Lest we forget

In a world which would rather forget the Covid-19 pandemic, artists are playing an important part in creating spaces to remember. Susan Mansfield spoke to three of them.
I Remember - Scotland’s Covid Memorial, Photo: Hannah Laycock

Three years after we all learned what “lockdown” meant, much has returned to normal. Art galleries, theatres and concert halls are back in business, a bottle of hand sanitiser often the only clue to recent events.

Although the pandemic changed everyone’s lives for a time, few creatives are queueing up to explore the experience. And who could blame them? In the arts, as in other spheres, the focus is on moving forward.

But that is not the whole story. For those who lost loved ones or suffered long-term damage to their health, forgetting is impossible. The effects on NHS waiting lists will be felt for years to come and some businesses are still struggling to recover. The experience of lockdown still weighs heavily for many who want their stories to be heard. One of the few spaces where that can happen is art.

Alec Finlay in Pollok Park, Photo: Herald and Times
Alec Finlay in Pollok Park, Photo: Herald and Times

Artist and poet Alec Finlay has just completed the final phase of the multi-faceted project I Remember: Scotland’s Covid Memorial. People gathered at the Memorial Walk in Glasgow’s Pollok Park for a minute’s silence on March 23, the third anniversary of the first national lockdown. The project was commissioned by a partnership which included Greenspace Scotland and The Herald newspaper, which led a public fundraising campaign to meet the £250,000 budget.

Finlay, who himself suffers from long Covid, is a defiant voice on the subject of remembering. He says: “As much as some may want to push these events to the side, they’re not over. Two million people in the UK have long Covid. Some people are still shielding. Bereaved families are still grieving, and their grief is heightened by what feels like a lack of respect from politicians. The pressure to move on is part of that. This becomes a very political work simply by telling the truth.”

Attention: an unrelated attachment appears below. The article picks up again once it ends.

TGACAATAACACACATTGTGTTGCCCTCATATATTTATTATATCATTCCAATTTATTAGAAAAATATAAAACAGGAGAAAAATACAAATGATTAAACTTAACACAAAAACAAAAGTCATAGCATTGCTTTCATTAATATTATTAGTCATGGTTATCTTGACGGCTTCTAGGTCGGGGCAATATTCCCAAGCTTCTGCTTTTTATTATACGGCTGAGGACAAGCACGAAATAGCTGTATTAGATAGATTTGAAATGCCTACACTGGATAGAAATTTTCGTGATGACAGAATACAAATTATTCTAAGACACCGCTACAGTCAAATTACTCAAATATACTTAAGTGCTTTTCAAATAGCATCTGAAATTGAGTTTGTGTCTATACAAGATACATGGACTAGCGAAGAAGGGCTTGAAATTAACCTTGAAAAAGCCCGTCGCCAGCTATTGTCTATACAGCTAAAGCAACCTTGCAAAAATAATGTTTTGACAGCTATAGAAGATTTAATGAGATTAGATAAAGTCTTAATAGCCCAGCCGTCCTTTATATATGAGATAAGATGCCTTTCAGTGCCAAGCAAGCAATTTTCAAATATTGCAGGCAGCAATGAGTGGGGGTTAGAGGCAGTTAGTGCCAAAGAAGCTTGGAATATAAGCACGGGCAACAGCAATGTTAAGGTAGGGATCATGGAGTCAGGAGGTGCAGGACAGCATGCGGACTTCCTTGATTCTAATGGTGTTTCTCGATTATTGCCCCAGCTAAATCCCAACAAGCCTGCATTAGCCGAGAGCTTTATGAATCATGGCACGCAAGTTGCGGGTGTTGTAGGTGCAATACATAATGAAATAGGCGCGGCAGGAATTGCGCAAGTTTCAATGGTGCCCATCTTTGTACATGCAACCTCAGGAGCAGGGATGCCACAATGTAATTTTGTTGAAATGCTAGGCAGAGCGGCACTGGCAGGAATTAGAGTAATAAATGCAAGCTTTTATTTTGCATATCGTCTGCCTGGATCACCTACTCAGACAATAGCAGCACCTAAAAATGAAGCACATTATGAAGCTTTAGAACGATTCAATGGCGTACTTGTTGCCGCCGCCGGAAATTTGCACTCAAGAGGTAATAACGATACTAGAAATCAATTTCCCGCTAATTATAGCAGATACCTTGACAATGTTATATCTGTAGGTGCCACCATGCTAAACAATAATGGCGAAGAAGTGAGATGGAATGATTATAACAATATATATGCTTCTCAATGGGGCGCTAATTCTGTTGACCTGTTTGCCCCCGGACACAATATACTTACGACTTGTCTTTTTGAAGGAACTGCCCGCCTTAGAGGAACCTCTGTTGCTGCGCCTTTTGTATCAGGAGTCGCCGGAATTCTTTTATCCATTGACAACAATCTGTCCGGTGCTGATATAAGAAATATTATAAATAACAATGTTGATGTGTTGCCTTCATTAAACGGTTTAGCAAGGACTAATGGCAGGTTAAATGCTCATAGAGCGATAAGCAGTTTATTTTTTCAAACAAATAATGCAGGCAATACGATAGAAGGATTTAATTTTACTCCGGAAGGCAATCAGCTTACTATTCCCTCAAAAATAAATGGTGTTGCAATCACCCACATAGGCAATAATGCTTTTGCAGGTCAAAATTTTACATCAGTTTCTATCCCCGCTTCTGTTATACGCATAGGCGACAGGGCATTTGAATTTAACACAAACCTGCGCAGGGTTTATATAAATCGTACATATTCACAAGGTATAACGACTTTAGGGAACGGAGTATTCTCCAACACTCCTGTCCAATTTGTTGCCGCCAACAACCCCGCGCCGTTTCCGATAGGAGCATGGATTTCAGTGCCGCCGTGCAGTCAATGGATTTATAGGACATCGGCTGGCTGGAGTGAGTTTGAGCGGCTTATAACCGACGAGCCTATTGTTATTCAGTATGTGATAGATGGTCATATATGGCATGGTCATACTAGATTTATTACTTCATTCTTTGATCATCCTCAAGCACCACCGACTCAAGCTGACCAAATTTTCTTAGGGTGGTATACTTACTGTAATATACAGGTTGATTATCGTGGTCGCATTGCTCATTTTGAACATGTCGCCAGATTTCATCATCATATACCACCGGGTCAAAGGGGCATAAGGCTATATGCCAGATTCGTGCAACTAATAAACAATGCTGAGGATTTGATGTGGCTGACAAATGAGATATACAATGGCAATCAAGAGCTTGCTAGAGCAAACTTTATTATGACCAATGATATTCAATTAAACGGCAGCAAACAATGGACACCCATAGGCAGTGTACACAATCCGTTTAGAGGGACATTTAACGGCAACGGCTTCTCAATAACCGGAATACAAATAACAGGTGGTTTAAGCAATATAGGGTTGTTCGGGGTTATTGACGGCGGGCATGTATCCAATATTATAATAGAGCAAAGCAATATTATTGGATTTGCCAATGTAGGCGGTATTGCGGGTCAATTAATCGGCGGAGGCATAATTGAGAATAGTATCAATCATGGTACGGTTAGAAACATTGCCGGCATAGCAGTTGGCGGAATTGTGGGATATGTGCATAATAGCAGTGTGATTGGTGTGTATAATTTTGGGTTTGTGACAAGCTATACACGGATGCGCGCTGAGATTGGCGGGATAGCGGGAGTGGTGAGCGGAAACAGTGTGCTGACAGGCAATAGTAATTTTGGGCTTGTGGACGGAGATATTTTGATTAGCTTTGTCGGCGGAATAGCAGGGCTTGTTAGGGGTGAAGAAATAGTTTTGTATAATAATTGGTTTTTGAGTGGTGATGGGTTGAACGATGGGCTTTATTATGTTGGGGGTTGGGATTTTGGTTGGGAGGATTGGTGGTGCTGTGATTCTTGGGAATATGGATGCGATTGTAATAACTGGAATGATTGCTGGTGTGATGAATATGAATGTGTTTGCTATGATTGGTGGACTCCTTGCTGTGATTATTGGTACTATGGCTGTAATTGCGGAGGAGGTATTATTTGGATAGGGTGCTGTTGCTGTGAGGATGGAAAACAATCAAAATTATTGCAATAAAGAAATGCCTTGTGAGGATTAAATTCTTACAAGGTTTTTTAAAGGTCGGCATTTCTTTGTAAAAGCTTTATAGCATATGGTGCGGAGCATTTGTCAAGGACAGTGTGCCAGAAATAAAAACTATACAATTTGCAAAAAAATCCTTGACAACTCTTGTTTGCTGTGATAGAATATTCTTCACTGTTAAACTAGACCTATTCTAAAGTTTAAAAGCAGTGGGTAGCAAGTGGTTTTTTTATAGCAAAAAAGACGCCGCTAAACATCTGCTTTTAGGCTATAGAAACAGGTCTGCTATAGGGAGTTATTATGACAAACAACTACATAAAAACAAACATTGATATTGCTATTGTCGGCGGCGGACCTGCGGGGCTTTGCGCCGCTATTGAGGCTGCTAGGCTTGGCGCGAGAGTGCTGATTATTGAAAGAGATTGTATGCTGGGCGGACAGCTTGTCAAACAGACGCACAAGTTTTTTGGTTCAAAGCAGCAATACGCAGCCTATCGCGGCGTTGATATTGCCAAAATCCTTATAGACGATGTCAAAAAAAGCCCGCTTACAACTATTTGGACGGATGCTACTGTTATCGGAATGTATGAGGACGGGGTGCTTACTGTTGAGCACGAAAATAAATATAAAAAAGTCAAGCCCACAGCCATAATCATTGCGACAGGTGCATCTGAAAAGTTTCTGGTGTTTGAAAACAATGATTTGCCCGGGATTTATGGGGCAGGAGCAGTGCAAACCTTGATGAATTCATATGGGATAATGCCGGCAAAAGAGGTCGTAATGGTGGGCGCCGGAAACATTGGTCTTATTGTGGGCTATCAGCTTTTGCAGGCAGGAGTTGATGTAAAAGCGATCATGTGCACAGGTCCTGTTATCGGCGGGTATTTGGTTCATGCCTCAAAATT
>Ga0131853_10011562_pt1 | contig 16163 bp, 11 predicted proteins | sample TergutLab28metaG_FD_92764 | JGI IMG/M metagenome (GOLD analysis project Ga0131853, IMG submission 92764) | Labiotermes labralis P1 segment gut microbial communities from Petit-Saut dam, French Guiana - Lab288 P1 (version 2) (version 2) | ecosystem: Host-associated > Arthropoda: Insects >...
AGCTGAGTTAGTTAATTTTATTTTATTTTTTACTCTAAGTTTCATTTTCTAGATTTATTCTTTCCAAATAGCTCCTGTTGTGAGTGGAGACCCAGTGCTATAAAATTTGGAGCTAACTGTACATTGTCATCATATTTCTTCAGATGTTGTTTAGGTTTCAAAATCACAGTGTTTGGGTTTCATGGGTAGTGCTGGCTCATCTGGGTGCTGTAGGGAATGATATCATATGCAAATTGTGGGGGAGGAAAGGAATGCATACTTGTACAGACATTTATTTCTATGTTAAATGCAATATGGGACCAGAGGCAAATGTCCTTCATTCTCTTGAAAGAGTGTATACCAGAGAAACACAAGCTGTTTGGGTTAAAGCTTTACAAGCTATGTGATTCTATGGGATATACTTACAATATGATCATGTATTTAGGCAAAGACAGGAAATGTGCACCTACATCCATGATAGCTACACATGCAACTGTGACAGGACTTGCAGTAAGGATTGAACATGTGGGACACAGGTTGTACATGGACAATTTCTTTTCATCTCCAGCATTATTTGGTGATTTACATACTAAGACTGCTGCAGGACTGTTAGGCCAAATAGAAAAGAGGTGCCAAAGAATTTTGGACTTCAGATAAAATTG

The Memorial Walk features 40 trees with wooden “supports”, sculptures inspired by human gestures of support, some of them modelled by the bereaved and those with long Covid. Each tree bears the words “I remember” in one of the many languages spoken in Scotland, and QR codes enable walkers to listen to some of the memories submitted to the project, read by actor Robert Carlyle.

“I said very early on, it has to be not just for the bereaved, but for everyone affected<Alec Finlay in Pollok Park3, Credit Herald and Times.JPG><I Remember – Scotland’s Covid Memorial, credit Hannah Laycock.jpeg><I Remember – Scotland’s Covid Memorial2, credit Hannah Laycock.jpeg><KennyHunter_YourNextBreath_1.jpeg><Claudia Zeiske, right, with the pink tablecloth.jpg><Claudia Zeiske, Split Image 2.jpg>

Hundreds of Covid memories, single sentences beginning with the words “I remember”, were collected from people of all ages and backgrounds, creating what might be the first social history of the pandemic. Some were recorded by Carlyle, others printed in a book. All have been stored electronically on the project website and at the National Library of Scotland. Submissions are still being accepted.

Finlay says: “I had worked on other projects relating to health, like the organ donor memorial, but this was on a different scale. I needed to find a way of working which was appropriate to that, which I did by integrating different art forms. Rather than making a single centrepiece, the idea from day one was to use the whole landscape, to make something very large out of some things which were very modest.”

“I said very early on, it has to be not just for the bereaved, but for everyone affected, including those grieving their health. One in eight people who had Covid has long Covid, and that’s not talked about. We’ve just had a leadership election in Scotland where Covid wasn’t talked about except as a historical event, which Sturgeon handled well. There is not a single long Covid clinic in Scotland. The lack of provision is a political story. I was excited to get the commission because I wanted to show people who had become disabled that we could still achieve things.”

KennyHunter, Your Next Breath
Kenny Hunter, ‘Your Next Breath’